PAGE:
Testing yourself beyond the limit

2009-10-07 00:00

ONCE in a while, a remarkable sports story slips under the radar.

Imagine running 85 kilometres upstream alongside the Dusi Canoe Marathon route, from Durban to Pietermaritzburg­, getting on your off-road mountain bike at the Pietermaritzburg City Hall at 6 am the next day and traversing 2 350 km of the most unforgiving terrain over 15 consecutive days in the saddle in an unsupported non-stop mountain bike race to Paarl; having a 10-day break and then completing the four-day, 250 kilometre Berg River Canoe Marathon.

Pietermaritzburg property developer­ and family man Andrew Barnes (35) did just that, and in so doing won what is known as the Extreme­ Triathlon.

The word “extreme” in this context seems a little tame. To illustrate, four competitors started the race and only one finished — Barnes. After almost 11 hours, he finished third in the Dusi run. Then, after just under 15 days riding, he came second in the mountain bike segment. And Barnes was the only one to complete the third leg, paddling 18 hours for 108th place in the singles Berg River Canoe Marathon. “I wasn’t canoe fit, but general­ fitness carried me through,” Barnes said.

As friend and fellow mountain bike enthusiast Terry Thompson said: “The mind boggles at Barnes’s strength of character.”

And why is it that this incredible feat, accomplished just over two months ago, has gone largely unnoticed? Perhaps it is in the personal nature of such an accomplishment in which man is largely pitting himself against his own inherent frailties, a supreme test of character in the face of near-impossible odds.

Perhaps it is also in the publicity-shy nature of the man himself. Perhaps this is why it took Barnes’s friend, John Robinson, to contact the writer as to this awesome achievement. Bare statistics aside, it is in the detail that one begins to appreciate fully what this superhuman effort entailed.

A reluctant Barnes told The Witness­ that the Dusi run “was all about keeping my legs in suitable shape so that I could get on a bike the next day”.

The two-week mountain bike odyssey­ saw the former Alexandra High School man riding an average 150 km a day, which equated to about 14 to 16 hours of riding — each day — and 12 of the 14 days on his own.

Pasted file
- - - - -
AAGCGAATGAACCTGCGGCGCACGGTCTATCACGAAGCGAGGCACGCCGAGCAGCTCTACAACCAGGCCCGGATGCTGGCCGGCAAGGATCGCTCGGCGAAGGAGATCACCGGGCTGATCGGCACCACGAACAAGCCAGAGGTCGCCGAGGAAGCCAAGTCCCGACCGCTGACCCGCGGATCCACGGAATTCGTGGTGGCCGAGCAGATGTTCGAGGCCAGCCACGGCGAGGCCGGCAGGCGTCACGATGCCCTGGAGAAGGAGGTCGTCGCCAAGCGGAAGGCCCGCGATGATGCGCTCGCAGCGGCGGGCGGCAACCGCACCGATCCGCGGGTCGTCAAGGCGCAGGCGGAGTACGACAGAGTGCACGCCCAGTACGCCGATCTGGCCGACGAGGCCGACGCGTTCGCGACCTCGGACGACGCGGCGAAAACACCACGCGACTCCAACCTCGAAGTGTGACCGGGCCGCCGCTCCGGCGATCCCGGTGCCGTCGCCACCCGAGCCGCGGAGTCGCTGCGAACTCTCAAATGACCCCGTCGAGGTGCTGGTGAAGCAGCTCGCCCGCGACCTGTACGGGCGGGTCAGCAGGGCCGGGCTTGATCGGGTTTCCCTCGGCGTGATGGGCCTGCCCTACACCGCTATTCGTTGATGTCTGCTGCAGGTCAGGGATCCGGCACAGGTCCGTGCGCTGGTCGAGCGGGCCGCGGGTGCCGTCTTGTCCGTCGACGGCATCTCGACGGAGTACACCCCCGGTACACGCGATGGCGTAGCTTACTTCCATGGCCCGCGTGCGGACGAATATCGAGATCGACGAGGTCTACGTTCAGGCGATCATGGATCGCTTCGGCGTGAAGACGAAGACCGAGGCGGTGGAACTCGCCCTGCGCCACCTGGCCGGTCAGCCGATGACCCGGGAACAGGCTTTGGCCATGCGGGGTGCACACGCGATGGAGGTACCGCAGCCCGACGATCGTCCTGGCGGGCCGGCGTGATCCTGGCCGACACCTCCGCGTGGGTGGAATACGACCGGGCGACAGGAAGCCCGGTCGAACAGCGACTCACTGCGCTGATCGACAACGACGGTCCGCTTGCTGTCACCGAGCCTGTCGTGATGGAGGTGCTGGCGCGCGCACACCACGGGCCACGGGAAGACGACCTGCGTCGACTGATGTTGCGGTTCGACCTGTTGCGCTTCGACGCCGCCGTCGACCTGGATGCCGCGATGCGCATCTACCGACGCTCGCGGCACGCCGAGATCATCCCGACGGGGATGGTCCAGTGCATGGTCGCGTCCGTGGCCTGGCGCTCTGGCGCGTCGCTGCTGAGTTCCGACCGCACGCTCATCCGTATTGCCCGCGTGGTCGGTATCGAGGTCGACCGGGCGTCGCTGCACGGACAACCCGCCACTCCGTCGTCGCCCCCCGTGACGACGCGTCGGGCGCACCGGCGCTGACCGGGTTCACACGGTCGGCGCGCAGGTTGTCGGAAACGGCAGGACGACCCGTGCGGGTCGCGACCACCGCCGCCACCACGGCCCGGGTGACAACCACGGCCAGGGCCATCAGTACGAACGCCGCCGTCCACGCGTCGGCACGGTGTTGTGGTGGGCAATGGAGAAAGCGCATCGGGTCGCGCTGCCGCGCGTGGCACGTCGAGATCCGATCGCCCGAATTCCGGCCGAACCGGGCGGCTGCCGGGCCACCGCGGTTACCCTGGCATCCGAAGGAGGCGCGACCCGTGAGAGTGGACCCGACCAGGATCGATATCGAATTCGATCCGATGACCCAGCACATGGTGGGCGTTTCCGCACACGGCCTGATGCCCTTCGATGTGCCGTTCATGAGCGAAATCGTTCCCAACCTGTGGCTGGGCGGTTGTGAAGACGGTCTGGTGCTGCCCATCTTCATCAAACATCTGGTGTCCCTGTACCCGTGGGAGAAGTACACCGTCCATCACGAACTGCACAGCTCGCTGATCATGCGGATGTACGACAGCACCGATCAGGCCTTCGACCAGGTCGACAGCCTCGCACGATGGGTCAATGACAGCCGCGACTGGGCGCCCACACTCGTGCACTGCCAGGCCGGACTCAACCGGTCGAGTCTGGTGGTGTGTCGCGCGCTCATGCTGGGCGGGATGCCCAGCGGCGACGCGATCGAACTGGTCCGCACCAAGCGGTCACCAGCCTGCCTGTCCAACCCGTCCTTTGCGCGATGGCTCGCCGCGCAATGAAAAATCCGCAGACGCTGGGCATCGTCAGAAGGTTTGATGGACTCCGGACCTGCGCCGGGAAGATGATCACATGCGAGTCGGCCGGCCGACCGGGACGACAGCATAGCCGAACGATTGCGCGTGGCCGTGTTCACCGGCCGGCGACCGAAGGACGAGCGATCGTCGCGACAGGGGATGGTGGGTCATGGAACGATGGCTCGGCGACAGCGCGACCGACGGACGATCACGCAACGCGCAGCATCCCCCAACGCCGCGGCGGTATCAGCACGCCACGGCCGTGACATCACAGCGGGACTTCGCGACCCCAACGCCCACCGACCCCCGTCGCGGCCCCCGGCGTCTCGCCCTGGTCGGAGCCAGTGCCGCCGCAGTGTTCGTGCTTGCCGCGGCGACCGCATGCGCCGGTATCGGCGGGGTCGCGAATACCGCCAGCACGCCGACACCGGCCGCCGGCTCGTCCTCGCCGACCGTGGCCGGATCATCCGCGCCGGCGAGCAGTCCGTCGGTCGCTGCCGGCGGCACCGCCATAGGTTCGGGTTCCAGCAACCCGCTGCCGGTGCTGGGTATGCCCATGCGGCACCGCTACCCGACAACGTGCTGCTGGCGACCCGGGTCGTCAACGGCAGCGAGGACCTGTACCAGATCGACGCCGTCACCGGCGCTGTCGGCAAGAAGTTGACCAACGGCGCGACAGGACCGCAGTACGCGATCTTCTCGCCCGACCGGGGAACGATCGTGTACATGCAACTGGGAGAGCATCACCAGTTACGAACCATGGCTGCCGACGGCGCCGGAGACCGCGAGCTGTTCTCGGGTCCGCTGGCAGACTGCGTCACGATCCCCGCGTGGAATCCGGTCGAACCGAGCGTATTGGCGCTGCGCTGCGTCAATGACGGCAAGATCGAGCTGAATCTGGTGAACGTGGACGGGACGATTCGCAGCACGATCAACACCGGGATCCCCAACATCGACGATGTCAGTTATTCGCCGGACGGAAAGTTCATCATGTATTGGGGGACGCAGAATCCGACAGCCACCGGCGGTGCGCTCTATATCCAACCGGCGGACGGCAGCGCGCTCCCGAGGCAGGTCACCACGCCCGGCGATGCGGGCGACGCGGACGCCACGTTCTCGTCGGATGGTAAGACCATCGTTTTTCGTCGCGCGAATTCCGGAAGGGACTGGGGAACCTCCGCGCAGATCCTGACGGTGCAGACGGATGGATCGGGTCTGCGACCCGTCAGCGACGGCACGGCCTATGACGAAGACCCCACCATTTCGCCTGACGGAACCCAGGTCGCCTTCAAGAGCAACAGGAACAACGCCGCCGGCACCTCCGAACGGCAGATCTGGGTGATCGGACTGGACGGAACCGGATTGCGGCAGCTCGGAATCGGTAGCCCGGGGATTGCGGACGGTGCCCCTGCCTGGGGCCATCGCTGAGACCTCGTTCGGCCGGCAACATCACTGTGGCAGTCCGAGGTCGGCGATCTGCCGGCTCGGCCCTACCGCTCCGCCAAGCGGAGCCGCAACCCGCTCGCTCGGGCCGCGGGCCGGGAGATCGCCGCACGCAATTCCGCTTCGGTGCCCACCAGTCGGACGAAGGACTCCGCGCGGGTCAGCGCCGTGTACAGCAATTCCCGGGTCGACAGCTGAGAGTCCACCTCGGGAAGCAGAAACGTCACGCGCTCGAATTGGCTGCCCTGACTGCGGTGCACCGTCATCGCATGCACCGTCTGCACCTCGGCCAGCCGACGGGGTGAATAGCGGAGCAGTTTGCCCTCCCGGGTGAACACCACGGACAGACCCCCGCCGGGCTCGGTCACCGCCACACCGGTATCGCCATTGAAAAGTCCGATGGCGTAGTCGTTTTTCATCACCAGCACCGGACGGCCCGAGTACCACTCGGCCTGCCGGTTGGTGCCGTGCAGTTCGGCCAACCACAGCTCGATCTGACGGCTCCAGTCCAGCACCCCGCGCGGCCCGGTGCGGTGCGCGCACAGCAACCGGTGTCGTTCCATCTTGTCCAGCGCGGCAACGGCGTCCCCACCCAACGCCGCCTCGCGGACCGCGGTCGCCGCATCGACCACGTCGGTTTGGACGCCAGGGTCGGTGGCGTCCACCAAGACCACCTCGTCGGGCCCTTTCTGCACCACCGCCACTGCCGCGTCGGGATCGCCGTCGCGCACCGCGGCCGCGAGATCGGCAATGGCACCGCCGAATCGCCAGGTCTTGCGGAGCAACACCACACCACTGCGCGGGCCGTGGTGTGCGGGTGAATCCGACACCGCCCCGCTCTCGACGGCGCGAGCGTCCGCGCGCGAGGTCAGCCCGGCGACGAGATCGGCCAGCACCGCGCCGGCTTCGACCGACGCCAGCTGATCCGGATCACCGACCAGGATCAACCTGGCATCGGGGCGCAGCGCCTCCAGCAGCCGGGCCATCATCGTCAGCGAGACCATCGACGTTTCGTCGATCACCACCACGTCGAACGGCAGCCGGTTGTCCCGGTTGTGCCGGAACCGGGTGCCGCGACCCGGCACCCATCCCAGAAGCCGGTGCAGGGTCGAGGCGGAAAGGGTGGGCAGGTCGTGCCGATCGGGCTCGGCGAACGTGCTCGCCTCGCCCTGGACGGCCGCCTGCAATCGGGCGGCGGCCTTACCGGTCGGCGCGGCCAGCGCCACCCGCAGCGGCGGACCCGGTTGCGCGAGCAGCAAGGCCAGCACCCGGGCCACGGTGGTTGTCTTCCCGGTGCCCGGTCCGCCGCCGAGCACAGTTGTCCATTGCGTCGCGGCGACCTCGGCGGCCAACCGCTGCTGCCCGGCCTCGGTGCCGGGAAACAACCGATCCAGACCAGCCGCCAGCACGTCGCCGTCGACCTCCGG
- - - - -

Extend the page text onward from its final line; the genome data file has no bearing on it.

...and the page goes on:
“My longest day was 240 km (18 hours’ riding) and the shortest about 60 km,” Barnes says. “At some points you can only travel one kilometre in an hour because of the terrain and having to carry your bike.”

Carrying a 10 kg pack on his back, the 60 km day saw Barnes trapped in snow in the area around Die Hel, just beyond Swartberg Pass, near Sewe Weekspoort.

“I stopped in order to prevent hypothermia, having been in the rain and snow for five hours. It was so incredibly cold that I couldn’t feel my hands and feet.”

Other hair-raising moments? Near Molteno, in -13ºC conditions, Barnes’s water bottle froze. Near Matatiele he was dehydrated and without food, and was helped by villagers from a local kraal.

“They got me back on track, the same in Baviaan’s Kloof where a farmer arrived out of the blue and gave me a bed and a meal; I met incredible people along the way.”

Cycling from Willowmore to Prince Albert, the previous year saw Barnes ride the 160 km stint over eight hours. This year, it took him over eight hours to traverse 80 km.

“There was a strong headwind,” he says, with typical understatement. Barnes was blown off his bicycle a dozen times due to gale-force winds. A few times on top of the Drakens-berg, he was blown off his feet. “I had to hide behind tufts of grass until the wind abated.”

“That was a four-kilometre portage section with the bike; it took me three-and-a-half hours.”

Why does he put himself through what would be an ordeal to most people­?

“The scenery is amazing, it’s nice to be out there and you meet such incredibly nice people.

“Testing yourself physically and mentally is in essence what life is all about; understanding your body and what it is capable of is also a lot of fun too.

“The whole day revolves around your health. Are you too warm or cold? Have you got enough of the right food and liquid; what time is the sun going to rise and set; what the terrain ahead of you is like; and where you need to be before you start to lose sunlight.

“Knowledge of the weather is vital, and where your fellow competitors are is always interesting as there might be 1 000 km between you. I had a friend constantly updating me on the weather, another informing me where my rivals were.”

To Barnes, the intellectual challenge is as big as the physical. He clearly relishes the planning. He took time out before the triathlon to investigate the Freedom Challenge route (the mountain bike event) to meticulously mark out his route and strategy.

“I rode to a specific plan; the quicker you get to your overnight stop, the more rest you will have ahead of the next day. I found I got stronger on the cycle trip every day.”

Will he do it again? “We will have to see,” Barnes says.

One can’t help feeling that the innate lure of the Extreme Triathlon, or other challenges, won’t keep this man idling in suburbia for long.

“The Freedom Trail goal is to establish a publicly accessible mountain bike trail running from Kilimanjaro to Cape Town.

“It will not be achieved without the co-operation of local communities and the support of a number of individuals and organisations,” said Freedom Challenge director­, David Waddilove.

The European Union has donated R2,5 million for developing the Eastern Cape section of the trail, while the Alfred Nzo Municipality near Matatiele has given R250 000.

The Freedom Trail programme was a finalist in a United Nations development competition to uplift communities.

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